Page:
Back in Manhattan, is an ambrosial Italian sandwich shop near Times Square. There is almost always a line out the deli’s door, but it moves pretty quickly (try around 3pm when it typically dies down). Elsewhere in Midtown, there’s the stylish new location of for Sichuan meals and John Fraser’s Greek-Turkish wonder for shellfish-rich Aegean stew and quail kebabs. Over in the Manhattan West area, near Hudson Yards, is , an elegant Italian restaurant courtesy of Danny Meyer, where the gifted chef Hillary Sterling has patrons clamoring for her caramelized onion torta and wood-fired whole trout. Up in East Harlem, is a chic, Peruvian-ish restaurant with a top-flight wine list and an emphasis on accessible design since two of its owners, Yannick Benjamin and George Gallego, use wheelchairs.
Dame. Photo: Evan Sung
Fried-food lovers should head to the Upper West Side, where , a Harlem legend, now serves up crusty, browned thighs and wings. The West Village is where you’ll find the best fish and chips, at , from British chef Ed Szymanski. He offers several other lighter items but, really, don’t miss the battered stuff. The neighborhood also holds the best fried olives in the city, at , although it’s more known for its great Chicago-style pizza (the ).
Speaking of pizza, , on Orchard Street in Manhattan, had a two-year hiatus during the pandemic, but famed pizzaiolo Anthony Mangieri is slinging pies again. He keeps things simple, with classic, high-quality toppings like San Marzano tomatoes, wild oregano and buffalo mozzarella flown in fresh from Italy.
The same Lower East Side neighborhood is the setting for , a happening Indian spot named best new restaurant in New York by and in America by . Get chef Chintan Pandya’s fiery potato patties and tiger prawns with roasted garlic.
, in the Flatiron District, also has stellar Indian fare, including shrimp fritters, Goan fish curry and charcoal-smoked butter chicken with tomato-cream gravy. One of the owners is actress Priyanka Chopra Jonas, so be assured the elegant space has panache.
In the mood for Thai? Go to , in the East Village, which has a swanky interior and outdoor seating in front and in back. Tom yum seafood hot pot and caramelized duck breast over egg noodles are highlights.
Beloved French chef and restaurateur Daniel Boulud’s long-running Café Boulud did not survive the pandemic, but he’s come back with two new entries: , a seafood and vegetable-focused showplace in Midtown, and the Lyonnaise styled , in Lower Manhattan. Both are exceptional places to splurge.
Courtesy, Via Carota
It’s always good to have a list of restaurants that never disappoint. , a wonder in the West Village, remains on every Italian-food lover’s lips. Must-haves are the insalata verde and cacio e pepe pasta. Partners Jody Williams and Rita Sodi have a clutch of great downtown restaurants, including French bistro .
Il Buco Alimentari. Photo: Tagger Yancey IV
If you’re looking for pleasant outdoor dining options, some of the best places in Manhattan include (New American), the revived (French), (Middle Eastern), (Italian) and , where Asian greens chowder and disco fries coated with curry, peanuts and coconut cream should be on every table. The back garden at , in Williamsburg, is lovely as well (open May to roughly November, weather permitting), specializing in oysters and absinthe.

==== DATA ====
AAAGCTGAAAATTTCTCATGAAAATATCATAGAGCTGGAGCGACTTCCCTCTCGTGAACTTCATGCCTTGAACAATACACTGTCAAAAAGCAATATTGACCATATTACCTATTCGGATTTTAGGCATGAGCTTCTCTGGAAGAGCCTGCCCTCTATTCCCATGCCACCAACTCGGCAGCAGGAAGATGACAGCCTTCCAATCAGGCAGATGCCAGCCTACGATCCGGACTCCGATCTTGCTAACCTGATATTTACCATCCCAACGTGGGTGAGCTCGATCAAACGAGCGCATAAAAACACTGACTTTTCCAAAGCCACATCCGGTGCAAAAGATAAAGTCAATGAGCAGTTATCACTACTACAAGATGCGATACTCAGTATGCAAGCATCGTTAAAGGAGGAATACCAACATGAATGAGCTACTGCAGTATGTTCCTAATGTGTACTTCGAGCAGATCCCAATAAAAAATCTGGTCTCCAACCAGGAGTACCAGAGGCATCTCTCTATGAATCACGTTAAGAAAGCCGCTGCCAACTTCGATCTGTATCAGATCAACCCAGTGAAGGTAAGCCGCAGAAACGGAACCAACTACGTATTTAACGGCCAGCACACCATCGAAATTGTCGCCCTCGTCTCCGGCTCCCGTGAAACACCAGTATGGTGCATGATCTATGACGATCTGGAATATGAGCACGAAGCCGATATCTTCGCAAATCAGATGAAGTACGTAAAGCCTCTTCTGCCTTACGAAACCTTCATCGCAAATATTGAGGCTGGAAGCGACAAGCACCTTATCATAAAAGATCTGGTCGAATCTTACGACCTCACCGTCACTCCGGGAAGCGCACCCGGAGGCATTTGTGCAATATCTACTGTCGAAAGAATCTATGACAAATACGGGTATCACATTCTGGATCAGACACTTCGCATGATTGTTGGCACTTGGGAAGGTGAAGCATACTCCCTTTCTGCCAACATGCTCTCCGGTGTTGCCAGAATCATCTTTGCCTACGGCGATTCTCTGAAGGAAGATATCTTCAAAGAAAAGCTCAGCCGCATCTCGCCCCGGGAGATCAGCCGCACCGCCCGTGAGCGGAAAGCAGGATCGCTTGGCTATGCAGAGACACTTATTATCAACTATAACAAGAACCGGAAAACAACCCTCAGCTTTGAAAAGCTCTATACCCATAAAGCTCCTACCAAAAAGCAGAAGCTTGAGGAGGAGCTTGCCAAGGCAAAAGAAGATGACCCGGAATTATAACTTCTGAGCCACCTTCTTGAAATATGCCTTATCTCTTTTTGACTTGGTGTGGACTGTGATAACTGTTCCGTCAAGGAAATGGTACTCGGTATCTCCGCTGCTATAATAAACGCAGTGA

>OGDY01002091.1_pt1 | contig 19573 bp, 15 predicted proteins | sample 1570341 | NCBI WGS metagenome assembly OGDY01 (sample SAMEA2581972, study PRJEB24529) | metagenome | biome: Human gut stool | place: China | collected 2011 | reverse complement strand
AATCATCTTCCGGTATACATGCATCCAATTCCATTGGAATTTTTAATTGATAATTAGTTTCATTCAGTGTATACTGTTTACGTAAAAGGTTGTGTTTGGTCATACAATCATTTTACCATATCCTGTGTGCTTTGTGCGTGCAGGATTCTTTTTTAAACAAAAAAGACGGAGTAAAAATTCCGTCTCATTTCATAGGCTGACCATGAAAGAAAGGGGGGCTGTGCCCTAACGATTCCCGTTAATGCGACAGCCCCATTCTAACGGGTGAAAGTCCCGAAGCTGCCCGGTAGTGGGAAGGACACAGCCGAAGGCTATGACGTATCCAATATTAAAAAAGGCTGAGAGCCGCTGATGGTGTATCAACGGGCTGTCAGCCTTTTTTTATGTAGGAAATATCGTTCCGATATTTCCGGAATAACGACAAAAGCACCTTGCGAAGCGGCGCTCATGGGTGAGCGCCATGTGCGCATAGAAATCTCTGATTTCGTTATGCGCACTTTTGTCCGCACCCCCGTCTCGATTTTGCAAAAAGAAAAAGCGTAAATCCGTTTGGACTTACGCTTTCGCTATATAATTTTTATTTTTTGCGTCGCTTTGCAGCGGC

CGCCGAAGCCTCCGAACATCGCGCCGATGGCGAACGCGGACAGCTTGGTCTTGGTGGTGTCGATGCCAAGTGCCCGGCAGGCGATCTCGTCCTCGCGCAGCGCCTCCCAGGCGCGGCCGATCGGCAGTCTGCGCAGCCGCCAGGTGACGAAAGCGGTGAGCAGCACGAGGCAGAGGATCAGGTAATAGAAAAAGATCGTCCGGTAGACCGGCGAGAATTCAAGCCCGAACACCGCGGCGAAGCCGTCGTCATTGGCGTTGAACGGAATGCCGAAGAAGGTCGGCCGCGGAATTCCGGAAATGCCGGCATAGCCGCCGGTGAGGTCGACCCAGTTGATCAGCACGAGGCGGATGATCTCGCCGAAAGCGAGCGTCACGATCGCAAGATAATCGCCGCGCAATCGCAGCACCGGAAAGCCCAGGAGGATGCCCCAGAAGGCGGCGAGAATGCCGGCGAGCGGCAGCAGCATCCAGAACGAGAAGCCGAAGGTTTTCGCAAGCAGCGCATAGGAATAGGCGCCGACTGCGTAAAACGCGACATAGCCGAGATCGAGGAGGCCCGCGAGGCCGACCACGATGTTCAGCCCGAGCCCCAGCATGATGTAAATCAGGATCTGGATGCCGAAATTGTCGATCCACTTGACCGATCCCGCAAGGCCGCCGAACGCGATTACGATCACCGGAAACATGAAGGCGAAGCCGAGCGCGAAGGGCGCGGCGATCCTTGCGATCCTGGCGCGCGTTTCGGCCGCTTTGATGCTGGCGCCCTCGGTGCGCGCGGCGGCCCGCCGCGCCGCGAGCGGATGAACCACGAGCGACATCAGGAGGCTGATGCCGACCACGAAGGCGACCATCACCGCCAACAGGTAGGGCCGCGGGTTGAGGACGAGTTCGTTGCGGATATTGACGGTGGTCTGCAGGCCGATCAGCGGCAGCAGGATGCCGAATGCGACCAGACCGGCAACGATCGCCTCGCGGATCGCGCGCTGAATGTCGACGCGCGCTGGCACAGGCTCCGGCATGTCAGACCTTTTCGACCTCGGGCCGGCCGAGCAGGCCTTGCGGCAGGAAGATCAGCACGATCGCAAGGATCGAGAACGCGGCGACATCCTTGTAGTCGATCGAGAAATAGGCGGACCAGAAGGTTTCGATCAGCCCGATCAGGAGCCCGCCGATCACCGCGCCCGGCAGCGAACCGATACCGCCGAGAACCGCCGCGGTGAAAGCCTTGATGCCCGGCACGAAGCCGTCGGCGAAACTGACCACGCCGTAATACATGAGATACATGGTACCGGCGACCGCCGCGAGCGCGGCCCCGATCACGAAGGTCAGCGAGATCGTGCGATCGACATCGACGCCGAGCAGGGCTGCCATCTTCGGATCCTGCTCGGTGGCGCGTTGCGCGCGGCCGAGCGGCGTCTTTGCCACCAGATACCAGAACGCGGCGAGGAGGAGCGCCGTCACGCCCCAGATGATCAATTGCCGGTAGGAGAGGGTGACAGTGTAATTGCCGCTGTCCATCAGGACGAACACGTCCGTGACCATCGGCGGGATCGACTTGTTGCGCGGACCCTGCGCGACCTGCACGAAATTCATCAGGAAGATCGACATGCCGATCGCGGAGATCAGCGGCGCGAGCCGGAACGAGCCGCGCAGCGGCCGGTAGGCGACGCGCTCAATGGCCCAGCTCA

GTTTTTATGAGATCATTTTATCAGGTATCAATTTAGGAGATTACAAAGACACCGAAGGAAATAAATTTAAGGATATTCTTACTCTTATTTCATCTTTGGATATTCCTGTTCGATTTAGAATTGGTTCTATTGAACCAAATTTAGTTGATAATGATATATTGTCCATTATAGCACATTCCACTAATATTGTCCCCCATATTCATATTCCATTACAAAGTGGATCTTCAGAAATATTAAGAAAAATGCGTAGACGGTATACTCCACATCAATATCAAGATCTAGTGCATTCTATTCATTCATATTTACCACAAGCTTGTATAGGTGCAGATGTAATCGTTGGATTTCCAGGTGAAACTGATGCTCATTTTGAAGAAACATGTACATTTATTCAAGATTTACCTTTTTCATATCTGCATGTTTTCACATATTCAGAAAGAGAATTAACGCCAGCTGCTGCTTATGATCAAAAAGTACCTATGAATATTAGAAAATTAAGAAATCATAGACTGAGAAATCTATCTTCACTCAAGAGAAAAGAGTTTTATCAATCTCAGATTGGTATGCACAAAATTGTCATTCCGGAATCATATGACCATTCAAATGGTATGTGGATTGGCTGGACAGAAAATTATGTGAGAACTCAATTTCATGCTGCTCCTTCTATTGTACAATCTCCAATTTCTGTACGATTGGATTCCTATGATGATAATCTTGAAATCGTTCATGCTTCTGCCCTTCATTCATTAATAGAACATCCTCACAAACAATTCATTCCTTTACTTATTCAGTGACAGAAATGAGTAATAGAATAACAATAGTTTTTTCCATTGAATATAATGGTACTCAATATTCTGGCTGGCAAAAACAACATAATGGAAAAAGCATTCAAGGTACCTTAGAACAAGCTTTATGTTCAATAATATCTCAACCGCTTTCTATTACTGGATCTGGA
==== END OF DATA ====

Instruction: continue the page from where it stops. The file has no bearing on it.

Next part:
The Dining Room at Gramercy Tavern. Photo: Evan Angelastro
Williamsburg’s , a lively spot for a delicious burger, is housed in an old railroad dining car. , also in Williamsburg, used to be a garage and is where you’ll find marvelous pastas by Missy Robbins. , in Queens, was once an auto body shop. Its Canadian chef, Hugue Dufour, always has something interesting cooking, from a savory pie with blood sausage and conch to brisket bourguignon.
Casa Enrique. Photo: José A. Alvarado Jr.
Many of the restaurants we’ve catalogued here have been singled out as superior by the Michelin Guide, so if you use that distinction as a barometer, these also meet the can’t-go-wrong test: in Long Island City for gourmet Mexican; in Greenpoint (more amazing Mexican fare); in Prospect Heights (seasonal American); on the Lower East Side (creative vegetarian); in the Flatiron District (beautiful Italian food); and David Chang’s recently renovated , the East Village flagship of his restaurant empire.
Carmine’s in Times Square. Photo: Brittany Petronella
Festive restaurants with shareable food heighten special occasions. Celebrate being together at the handsome , in Times Square (there’s a second location on the Upper West Side), passing around plates heaped with fried calamari, penne alla vodka and chicken marsala. , another vast restaurant in Times Square, gets approval for the vegetable antipasto bar (eggplant parmesan is a must) and the toasted whole garlic loaf.
Zero Otto Nove. Photo: Joe Buglewicz
The Bronx’s Arthur Avenue teems with family-friendly Italian establishments, including , and . The East and West Village locations of are on the smaller side but big in spirit. House-made pastas and lively hospitality mark them as consistent favorites.